If your health system is developing strategies to help patients control their blood pressure, consider joining the WCHQ Chronic Disease Learning Collaborative Workgroup to network with other health systems on this topic. Contact Sheryl Pierce for more information.
Improvement Team Holds Focus Groups on Interventions to Address Health Equity
How health systems identify quality improvement strategies and interventions for the general patient population and for specific populations experiencing health disparities was the subject of a focus group hosted by WCHQ, the University of Wisconsin Health Innovation Program (HIP), and the Medical College of Wisconsin (MCW). Disparities Improvement Team members participated in the exercise during their March meeting.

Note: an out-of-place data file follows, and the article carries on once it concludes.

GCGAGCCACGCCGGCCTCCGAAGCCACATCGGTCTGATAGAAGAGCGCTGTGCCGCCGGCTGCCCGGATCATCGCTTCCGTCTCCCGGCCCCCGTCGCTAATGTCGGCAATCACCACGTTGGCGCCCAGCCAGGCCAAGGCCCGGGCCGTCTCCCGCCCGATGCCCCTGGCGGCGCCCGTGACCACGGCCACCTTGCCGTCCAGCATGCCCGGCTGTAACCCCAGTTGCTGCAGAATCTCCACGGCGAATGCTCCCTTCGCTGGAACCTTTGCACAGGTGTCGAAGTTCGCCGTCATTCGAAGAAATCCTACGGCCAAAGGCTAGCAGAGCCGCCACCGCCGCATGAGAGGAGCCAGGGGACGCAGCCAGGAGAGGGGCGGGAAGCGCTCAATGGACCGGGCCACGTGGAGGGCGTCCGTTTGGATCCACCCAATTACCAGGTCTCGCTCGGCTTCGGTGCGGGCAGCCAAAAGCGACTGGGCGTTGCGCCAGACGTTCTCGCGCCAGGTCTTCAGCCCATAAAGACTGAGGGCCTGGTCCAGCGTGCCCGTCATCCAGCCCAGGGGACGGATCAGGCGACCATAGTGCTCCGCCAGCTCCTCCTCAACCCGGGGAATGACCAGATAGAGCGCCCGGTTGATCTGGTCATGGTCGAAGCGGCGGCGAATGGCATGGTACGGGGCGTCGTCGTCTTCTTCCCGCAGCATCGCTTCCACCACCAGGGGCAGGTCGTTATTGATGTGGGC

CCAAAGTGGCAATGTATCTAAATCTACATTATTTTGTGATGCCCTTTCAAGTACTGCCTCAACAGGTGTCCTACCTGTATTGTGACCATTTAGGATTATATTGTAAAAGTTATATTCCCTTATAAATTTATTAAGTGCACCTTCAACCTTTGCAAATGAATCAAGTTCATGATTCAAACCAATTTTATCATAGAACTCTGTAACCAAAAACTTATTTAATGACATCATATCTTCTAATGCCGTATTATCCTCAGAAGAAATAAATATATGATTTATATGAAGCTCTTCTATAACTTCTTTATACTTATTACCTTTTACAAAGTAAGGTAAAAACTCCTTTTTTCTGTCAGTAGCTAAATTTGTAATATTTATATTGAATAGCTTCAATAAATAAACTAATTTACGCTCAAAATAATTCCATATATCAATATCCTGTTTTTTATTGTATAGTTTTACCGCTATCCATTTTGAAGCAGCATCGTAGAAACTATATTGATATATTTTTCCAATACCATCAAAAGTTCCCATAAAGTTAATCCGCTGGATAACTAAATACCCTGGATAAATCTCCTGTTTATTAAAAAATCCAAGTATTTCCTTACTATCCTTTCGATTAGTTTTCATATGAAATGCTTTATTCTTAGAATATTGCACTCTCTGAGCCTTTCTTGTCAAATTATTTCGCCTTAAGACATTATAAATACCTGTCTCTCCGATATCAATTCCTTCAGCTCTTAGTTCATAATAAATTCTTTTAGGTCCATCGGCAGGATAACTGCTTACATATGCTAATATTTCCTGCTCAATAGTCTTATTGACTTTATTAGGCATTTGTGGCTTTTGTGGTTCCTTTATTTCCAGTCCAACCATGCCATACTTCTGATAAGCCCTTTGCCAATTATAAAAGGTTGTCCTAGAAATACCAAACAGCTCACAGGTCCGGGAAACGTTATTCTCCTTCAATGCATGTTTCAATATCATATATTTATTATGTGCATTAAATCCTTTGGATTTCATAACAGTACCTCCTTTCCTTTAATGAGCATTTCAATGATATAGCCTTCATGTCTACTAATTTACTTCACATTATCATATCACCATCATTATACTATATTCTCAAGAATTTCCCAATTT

Researchers at HIP and MCW will compile these results and share blinded information with participants. The results will identify best practices for designing interventions to improve health equity. WCHQ will hold additional focus groups for participants who were unable to join the Improvement Team meeting.
To participate in a future focus group or join this improvement team, contact Abbey Harburn.
Adolescent and Child Health
WCHQ members selected immunizations as a priority improvement area in 2022. Organization-wide, WCHQ selected a target of 83.6 percent for childhood immunizations and 90 percent for adolescent immunizations. This action set the stage for the Adolescent and Child Health Improvement Team’s work, which started with a review and understanding of the improvement targets to determine the strategies that would be required to meet each goal.